An implicit unsteady hydraulic solver for suspended cuttings transport in managed pressure wells
We present a simulation tool for transient events in complex hydraulic networks. The code includes modelling of the transport of suspended cuttings in near-vertical wells. An unstructured finite volume formulation with implicit time integration has been chosen. The unconditional stability of the integrator makes the method suitable for the simulation of transient events over a wide range of characteristic timescales. It handles both very fast transients (e.g. fluid hammer events) and the long-term evolution of the well (e.g. hole cleaning operations). The software has been developed to address the need of the oil industry for a robust and efficient predictive tool allowing effective well control in managed pressure drilling operations. The physical modelling follows the standard practices accepted by the industry (e.g. mud rheology computations). The mathematical foundation of the algorithm is described followed by validation cases that illustrate its capabilities and accuracy. Finally, a practical industrial application example is provided to demonstrate the real-world performance of the software.
KeywordsUnsteady Hydraulics Oil well Cuttings transport
This research was partially funded by Weatherford International.
Compliance with ethical standards
Conflict of interest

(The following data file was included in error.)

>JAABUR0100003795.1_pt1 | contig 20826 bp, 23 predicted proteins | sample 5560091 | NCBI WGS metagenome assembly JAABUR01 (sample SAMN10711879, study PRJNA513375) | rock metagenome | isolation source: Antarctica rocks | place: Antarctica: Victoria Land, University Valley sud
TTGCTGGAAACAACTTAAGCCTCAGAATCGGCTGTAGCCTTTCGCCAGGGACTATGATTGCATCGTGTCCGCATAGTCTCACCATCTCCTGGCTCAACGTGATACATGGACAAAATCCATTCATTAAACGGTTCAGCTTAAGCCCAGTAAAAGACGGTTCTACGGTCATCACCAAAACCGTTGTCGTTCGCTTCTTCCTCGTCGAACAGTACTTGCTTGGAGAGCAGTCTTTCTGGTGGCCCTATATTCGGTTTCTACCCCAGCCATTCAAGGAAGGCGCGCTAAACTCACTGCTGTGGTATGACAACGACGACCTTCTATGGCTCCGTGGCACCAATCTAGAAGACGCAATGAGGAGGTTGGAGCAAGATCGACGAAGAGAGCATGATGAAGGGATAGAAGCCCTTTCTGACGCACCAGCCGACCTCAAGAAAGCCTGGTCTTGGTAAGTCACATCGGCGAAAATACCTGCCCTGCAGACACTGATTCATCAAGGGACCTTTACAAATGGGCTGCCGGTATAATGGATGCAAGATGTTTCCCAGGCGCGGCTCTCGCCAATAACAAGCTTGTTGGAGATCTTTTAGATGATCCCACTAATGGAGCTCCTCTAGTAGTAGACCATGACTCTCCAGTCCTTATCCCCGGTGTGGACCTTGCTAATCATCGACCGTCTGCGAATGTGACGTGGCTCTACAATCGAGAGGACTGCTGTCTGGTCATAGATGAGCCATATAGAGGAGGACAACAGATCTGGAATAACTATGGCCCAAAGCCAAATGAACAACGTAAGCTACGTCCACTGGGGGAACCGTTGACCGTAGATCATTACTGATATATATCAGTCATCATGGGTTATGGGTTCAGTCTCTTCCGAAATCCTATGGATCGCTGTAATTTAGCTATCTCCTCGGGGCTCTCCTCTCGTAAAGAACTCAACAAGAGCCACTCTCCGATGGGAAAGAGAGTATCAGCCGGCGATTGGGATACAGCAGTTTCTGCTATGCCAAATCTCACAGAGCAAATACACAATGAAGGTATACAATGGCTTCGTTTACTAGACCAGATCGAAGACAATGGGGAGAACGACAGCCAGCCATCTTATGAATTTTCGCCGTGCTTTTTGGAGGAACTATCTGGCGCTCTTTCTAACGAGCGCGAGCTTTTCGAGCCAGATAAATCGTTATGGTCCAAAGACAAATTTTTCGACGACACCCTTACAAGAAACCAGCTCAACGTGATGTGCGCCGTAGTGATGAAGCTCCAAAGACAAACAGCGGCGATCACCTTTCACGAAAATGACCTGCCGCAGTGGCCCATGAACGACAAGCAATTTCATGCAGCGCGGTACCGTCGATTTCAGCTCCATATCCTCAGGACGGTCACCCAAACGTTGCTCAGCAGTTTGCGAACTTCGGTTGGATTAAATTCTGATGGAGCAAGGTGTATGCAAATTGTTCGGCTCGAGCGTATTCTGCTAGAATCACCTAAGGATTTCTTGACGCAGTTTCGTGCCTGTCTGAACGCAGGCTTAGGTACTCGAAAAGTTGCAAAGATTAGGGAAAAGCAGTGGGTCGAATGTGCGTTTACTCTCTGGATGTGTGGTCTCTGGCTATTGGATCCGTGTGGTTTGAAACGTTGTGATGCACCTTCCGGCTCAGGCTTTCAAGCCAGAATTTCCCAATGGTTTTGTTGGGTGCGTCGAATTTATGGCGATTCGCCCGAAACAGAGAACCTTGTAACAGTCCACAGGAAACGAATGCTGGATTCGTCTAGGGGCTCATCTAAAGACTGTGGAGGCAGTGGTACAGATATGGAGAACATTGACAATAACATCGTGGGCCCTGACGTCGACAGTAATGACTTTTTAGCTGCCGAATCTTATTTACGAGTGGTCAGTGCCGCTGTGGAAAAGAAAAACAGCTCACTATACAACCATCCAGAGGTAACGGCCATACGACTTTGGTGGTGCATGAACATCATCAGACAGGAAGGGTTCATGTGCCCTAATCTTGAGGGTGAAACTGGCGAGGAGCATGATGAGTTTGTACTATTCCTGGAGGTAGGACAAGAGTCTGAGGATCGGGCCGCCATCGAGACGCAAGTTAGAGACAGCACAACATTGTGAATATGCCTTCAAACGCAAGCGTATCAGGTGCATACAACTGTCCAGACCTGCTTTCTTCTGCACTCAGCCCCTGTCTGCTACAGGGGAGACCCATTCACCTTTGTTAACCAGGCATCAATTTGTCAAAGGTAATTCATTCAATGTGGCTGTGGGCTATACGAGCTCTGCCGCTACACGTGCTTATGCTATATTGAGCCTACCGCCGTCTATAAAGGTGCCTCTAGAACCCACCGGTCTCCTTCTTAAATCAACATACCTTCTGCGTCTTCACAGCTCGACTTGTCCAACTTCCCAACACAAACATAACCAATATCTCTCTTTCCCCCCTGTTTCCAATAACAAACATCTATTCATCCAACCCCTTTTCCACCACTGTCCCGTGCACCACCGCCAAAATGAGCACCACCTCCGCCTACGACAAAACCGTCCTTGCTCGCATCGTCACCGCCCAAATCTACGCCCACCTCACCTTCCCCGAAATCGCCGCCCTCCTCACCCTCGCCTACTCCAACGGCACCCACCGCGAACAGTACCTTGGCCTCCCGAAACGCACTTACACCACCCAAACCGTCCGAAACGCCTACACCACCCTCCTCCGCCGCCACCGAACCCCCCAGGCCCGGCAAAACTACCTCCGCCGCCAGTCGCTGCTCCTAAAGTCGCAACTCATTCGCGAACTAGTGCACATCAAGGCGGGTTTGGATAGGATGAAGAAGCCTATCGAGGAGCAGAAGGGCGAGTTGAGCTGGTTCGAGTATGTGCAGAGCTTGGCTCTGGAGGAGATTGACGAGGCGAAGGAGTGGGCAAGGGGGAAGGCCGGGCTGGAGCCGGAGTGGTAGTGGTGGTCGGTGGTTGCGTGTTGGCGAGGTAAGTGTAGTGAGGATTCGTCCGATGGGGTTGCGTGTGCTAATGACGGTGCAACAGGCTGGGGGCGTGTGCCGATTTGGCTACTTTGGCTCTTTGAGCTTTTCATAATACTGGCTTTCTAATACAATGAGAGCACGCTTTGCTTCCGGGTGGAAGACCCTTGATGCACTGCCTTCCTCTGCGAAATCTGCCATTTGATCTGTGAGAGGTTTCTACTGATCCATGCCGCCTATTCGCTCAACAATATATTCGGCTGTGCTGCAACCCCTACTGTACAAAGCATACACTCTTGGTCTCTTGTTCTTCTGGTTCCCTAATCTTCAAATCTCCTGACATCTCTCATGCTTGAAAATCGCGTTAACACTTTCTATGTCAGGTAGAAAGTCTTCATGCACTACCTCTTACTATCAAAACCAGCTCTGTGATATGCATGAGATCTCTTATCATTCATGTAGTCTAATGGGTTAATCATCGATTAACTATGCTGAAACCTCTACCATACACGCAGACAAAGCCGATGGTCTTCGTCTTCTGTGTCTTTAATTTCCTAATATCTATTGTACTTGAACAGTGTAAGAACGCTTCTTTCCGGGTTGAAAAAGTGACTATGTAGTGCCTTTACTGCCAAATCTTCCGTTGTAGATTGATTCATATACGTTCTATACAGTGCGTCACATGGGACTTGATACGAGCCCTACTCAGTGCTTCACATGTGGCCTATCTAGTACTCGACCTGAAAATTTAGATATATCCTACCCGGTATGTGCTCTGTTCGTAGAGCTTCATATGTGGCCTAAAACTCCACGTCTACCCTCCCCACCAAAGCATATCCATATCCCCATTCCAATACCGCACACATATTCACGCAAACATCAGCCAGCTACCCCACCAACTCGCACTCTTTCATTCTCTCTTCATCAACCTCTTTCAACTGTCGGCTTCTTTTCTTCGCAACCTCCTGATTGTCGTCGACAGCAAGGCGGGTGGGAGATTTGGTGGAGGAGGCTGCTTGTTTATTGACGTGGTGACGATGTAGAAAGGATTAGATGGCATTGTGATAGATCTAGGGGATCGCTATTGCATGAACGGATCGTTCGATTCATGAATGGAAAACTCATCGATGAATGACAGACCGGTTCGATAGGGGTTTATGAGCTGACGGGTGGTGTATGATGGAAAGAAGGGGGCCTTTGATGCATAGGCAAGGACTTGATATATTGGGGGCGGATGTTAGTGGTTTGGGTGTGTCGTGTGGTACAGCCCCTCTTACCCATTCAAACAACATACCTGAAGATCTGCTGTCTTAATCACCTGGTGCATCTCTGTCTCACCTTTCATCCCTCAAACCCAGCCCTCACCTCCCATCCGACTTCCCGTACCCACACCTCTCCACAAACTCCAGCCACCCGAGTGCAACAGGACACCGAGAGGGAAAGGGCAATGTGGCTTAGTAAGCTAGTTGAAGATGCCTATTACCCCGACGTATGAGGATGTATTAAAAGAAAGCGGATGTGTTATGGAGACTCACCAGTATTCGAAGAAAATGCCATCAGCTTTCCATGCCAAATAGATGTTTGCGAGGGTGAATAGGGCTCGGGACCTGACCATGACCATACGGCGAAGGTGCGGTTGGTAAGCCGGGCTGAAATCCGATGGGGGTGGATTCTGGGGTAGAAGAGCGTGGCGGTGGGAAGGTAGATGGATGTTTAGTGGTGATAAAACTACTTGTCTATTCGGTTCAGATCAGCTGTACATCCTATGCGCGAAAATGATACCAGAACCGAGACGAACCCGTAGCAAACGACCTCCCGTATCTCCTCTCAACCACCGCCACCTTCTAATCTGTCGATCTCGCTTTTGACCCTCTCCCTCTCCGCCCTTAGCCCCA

On behalf of all authors, the corresponding author states that there is no conflict of interest.
- 1.Malloy KP et al. (2009) Managed-pressure drilling: what it is and what it is not. In: IADC/SPE Managed pressure drilling and underbalanced operations conference and exhibition, San Antonio TXGoogle Scholar
- 2.Elliot D et al (2011) Managed pressure drilling erases the lines. Schlumberger Oilfield Rev 23(1):14–23Google Scholar
- 3.van Riet EJ, Reitsma D (2003) Development and testing of a fully automated system to accurately control downhole pressure during drilling operations. In: SPE/IADC Middle East drilling technology conference and exhibition, Abu DhabiGoogle Scholar
- 4.Guo C et al (2010) Managed pressure drilling micro flux technology allows safer drilling in highly sour reservoirs. In: International oil and gas conference and exhibition in China, BeijingGoogle Scholar
- 5.Streeter VL, Wylie EB (1998) Fluid mechanics, international 9th revised edn. McGraw-Hill Higher Education, New YorkGoogle Scholar
- 7.Amein M, Chu HL (1975) Implicit numerical modeling of unsteady flows. J Hydraul Div ASCE 101(6):717–731Google Scholar
- 8.Wylie EB, Streeter VL (1970) Network system transient calculations by implicit method. In: 45th Annual meeting of the society of petroleum engineers of AIME, Houston TXGoogle Scholar
- 11.Anderson JD (1995) Computational fluid dynamics: the basics with applications. McGraw-Hill, New YorkGoogle Scholar
- 12.(2010) Rheology and hydraulics of oil-well fluids—API recommended practice 13D, 6th edn. American Petroleum Institute, Washington DCGoogle Scholar
- 16.Bourgoyne AT, Millheim KK, Chenevert ME, Young FS (1986) applied drilling engineering. SPE Textbook Series, Richardson, pp 173–183Google Scholar
- 18.Godunov SK (1954) Different methods for shock waves. Ph.D. thesis, Moscow State UniversityGoogle Scholar
- 19.Stein E, de Borst R, Hughes TJR (eds) (2004) Encyclopedia of computational mechanics, vol 1, Chapter 14, Wiley, HobokenGoogle Scholar